Professional musician Stefan Gawlick travels the world and knows almost every major concert hall around the globe. In this series, he reports on the acoustics and other characteristics of famous venues both in the auditorium and on stage. Up now: The National Center For The Performing Arts, Beijing.
Based on my previous trips to China, I was expecting anything and everything; but not one of the best concert halls in the world. But that’s what I experienced when I got to play again in Beijing last year. The National Center for the Performing Arts is located right next to Tienanmen Square and opposite the main entrance to the Forbidden City. It’s an incredible setup, although such an undertaking could only be implemented somewhere where capitalism functions a bit differently than it does back home. The building’s architecture is undeniably spectacular: The whole complex looks like a glass spaceship hovering over an artificial lake. Inside, visitors will find several halls, the most important being the Opera House and the Great Concerto Hall. Guests reach the hall, which can seat just under 2,100 people, through a glass walkway and under waterfalls — a truly unforgettable experience.
And it’s no less of a spectacular entrance for musicians either. A bus takes you on a ramp over the lake and then into an entrance underneath the entire building. The underground road system is sealed with synthetic resin and polished to a mirror finish. And, in the end, you’re dropped off right in front of the entrance to the artists’ dressing room area, which is just a stone’s throw away from backstage. That, my dear readers, is simply breathtaking for a musician. Alone the journey to the stage leaves me wanting to come back again already.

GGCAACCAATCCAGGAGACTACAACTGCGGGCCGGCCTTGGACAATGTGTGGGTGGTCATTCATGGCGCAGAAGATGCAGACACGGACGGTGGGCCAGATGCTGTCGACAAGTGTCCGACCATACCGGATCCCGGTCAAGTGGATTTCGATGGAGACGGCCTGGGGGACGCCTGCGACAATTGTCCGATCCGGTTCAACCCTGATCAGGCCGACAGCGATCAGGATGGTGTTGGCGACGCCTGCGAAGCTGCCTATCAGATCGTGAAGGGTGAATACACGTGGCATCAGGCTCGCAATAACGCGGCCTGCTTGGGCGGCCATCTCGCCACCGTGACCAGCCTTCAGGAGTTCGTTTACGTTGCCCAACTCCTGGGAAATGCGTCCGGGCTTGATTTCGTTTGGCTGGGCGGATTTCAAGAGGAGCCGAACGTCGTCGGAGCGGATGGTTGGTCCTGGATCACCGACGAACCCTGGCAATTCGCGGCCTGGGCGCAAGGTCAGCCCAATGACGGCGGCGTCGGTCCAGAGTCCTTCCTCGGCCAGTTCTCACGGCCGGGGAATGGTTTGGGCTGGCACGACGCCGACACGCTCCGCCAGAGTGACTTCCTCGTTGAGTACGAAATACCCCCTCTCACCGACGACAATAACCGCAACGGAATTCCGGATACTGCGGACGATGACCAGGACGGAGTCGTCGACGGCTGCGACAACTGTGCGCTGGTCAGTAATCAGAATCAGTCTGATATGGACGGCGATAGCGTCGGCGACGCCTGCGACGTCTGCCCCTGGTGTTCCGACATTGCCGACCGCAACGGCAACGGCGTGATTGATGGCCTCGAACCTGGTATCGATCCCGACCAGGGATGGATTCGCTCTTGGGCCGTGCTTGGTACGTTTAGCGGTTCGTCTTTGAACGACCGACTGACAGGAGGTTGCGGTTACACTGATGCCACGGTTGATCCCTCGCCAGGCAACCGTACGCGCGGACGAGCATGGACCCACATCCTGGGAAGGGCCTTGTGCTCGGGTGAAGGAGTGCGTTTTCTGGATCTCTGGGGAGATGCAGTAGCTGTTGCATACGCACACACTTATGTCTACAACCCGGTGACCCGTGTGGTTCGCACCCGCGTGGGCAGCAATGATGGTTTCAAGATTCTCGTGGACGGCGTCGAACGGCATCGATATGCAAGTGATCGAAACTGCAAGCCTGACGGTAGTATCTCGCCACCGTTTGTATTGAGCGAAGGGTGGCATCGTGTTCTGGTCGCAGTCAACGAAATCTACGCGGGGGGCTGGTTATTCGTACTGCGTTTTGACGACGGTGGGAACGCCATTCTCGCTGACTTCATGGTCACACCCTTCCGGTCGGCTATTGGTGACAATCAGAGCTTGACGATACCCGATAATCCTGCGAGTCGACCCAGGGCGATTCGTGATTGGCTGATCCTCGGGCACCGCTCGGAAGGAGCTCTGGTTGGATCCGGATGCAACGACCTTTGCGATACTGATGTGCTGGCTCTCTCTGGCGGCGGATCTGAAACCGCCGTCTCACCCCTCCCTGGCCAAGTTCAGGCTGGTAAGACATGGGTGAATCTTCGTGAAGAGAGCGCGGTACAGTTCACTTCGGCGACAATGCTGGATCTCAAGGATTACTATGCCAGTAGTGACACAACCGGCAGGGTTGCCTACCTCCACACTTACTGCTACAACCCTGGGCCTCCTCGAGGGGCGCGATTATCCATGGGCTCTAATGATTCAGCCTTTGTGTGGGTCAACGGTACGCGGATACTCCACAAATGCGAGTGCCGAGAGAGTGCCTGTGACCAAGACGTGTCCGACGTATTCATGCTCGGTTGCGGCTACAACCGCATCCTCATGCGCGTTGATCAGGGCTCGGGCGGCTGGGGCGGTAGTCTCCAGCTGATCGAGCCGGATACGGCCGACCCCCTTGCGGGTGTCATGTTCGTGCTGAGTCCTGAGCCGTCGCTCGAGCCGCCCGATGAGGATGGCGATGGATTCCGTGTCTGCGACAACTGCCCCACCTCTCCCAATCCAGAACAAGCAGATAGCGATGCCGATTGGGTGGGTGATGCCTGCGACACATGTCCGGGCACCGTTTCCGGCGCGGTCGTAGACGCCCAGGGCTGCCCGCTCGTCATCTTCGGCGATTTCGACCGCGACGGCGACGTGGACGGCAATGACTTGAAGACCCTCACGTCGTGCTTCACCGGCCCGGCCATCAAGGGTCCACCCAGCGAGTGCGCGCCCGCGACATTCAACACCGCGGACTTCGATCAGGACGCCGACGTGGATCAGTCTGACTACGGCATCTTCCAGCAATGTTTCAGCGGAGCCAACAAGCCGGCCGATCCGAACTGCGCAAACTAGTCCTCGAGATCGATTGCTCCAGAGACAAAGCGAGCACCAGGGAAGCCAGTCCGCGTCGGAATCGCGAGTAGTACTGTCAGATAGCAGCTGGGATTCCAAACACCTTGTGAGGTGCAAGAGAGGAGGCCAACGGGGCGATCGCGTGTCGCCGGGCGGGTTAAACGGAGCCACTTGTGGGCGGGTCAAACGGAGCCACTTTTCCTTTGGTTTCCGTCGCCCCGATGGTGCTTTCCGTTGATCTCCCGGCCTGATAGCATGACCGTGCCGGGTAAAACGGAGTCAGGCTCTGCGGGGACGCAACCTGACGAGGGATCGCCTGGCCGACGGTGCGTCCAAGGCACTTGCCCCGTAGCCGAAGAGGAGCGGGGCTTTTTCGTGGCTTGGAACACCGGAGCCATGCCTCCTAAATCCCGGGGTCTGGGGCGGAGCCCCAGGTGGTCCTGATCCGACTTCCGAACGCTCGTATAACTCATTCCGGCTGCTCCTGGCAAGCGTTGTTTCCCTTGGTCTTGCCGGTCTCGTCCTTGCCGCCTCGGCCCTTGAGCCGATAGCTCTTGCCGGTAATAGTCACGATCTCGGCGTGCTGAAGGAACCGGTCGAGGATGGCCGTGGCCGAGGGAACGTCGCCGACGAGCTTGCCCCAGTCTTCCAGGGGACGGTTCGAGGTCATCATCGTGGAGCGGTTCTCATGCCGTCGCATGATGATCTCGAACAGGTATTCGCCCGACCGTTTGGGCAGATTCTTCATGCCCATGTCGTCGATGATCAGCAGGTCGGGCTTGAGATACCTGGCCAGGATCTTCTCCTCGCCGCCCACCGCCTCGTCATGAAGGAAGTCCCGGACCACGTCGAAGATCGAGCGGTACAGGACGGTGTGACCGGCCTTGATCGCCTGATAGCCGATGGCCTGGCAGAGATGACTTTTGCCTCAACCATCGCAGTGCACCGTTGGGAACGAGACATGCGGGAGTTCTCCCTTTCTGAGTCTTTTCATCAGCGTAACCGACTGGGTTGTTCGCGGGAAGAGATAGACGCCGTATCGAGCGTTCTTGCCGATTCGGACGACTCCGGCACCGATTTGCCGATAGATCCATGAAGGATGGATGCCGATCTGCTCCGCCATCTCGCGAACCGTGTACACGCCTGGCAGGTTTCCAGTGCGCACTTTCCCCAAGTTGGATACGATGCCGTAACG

The large concert hall itself — which incidentally reminds me a little of the KKL (Culture and Convention Center) in Lucerne — has quite a spacious stage, which can be moved in every conceivable direction. That means whatever orchestra composition you desire can be achieved in next to no time. The stage is also brightly lit and free of shadows — and pleasantly cool. You wouldn’t believe how rare that still is.
And when you start playing, you somehow feel at home. This hall sounds so average and ordinary (and I mean that in a positive way) that you become accustomed to the acoustics within a matter of seconds. It’s not as debilitatingly reverberant as the Musikverein in Vienna, not as dry as the Cité de la Musique in Paris, not as grandiose as the Concertgebouw in Amsterdam, or as analytical as the Hamburg Elbphilharmonie. Here, “on the other side of the world,” you find yourself in a hall where you suddenly feel like you’ve always played. The audience here is also delightfully young and interested. Concertante operas are followed with evident expert knowledge and even the Italian text doesn’t seem to be a stumbling block, as we learn in conversations during the intermission.
The walls, incidentally, are wave-shaped like in the new Elbphilharmonie, however less markedly so. Perhaps that’s why the sound is smoother and more rounded? Either way, around 10 years ago they managed to create an almost shockingly perfect hall here, not outstanding in any one particular acoustic discipline and perhaps also too impersonal and faceless for it to trigger love at first sight, but all in all a magnificent hall.
National Center for the Performing Arts, Beijing | “The Giant Egg”
Music tips: Unfortunately, it’s impossible to recommend recordings with a typical concert hall sound as there is no “typical” concert hall sound from here and (still) no world-renowned resident orchestra here.